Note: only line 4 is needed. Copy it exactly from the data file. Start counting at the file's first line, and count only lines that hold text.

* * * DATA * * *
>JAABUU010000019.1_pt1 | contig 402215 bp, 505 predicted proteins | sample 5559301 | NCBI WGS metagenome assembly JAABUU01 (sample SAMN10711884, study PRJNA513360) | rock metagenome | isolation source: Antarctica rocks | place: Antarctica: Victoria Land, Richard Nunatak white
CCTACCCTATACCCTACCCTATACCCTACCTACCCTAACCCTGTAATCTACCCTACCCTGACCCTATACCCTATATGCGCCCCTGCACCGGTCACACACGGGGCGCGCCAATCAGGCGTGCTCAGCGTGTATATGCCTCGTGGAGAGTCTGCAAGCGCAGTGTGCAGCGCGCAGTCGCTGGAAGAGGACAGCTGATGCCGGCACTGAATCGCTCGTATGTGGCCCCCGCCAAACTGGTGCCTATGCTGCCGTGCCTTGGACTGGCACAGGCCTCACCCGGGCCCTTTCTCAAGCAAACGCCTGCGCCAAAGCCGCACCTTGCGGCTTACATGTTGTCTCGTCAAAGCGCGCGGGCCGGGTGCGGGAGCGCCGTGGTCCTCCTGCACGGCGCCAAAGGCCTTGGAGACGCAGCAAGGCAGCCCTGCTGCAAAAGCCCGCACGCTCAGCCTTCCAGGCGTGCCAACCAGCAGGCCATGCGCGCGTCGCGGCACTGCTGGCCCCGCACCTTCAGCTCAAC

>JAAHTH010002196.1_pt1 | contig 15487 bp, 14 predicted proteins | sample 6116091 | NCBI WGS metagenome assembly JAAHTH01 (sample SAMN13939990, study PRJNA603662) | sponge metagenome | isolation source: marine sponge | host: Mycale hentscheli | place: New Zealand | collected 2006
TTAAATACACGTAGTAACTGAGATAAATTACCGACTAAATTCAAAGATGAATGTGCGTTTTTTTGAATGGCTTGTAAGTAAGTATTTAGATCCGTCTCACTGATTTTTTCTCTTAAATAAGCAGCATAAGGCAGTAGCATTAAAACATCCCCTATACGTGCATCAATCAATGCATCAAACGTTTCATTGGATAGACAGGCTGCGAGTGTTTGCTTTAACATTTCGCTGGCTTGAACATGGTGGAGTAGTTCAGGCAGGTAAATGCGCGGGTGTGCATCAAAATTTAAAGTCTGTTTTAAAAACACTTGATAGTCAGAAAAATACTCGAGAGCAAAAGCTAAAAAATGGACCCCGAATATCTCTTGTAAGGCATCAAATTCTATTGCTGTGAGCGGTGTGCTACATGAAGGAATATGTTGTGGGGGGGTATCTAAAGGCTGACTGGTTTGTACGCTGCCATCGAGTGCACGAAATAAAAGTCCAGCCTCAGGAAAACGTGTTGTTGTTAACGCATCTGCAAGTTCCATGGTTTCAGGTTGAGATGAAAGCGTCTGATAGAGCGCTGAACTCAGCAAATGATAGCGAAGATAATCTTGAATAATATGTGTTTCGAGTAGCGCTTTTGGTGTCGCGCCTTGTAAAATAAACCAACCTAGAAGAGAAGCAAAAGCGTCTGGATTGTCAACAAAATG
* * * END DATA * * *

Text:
TTAAATACACGTAGTAACTGAGATAAATTACCGACTAAATTCAAAGATGAATGTGCGTTTTTTTGAATGGCTTGTAAGTAAGTATTTAGATCCGTCTCACTGATTTTTTCTCTTAAATAAGCAGCATAAGGCAGTAGCATTAAAACATCCCCTATACGTGCATCAATCAATGCATCAAACGTTTCATTGGATAGACAGGCTGCGAGTGTTTGCTTTAACATTTCGCTGGCTTGAACATGGTGGAGTAGTTCAGGCAGGTAAATGCGCGGGTGTGCATCAAAATTTAAAGTCTGTTTTAAAAACACTTGATAGTCAGAAAAATACTCGAGAGCAAAAGCTAAAAAATGGACCCCGAATATCTCTTGTAAGGCATCAAATTCTATTGCTGTGAGCGGTGTGCTACATGAAGGAATATGTTGTGGGGGGGTATCTAAAGGCTGACTGGTTTGTACGCTGCCATCGAGTGCACGAAATAAAAGTCCAGCCTCAGGAAAACGTGTTGTTGTTAACGCATCTGCAAGTTCCATGGTTTCAGGTTGAGATGAAAGCGTCTGATAGAGCGCTGAACTCAGCAAATGATAGCGAAGATAATCTTGAATAATATGTGTTTCGAGTAGCGCTTTTGGTGTCGCGCCTTGTAAAATAAACCAACCTAGAAGAGAAGCAAAAGCGTCTGGATTGTCAACAAAATG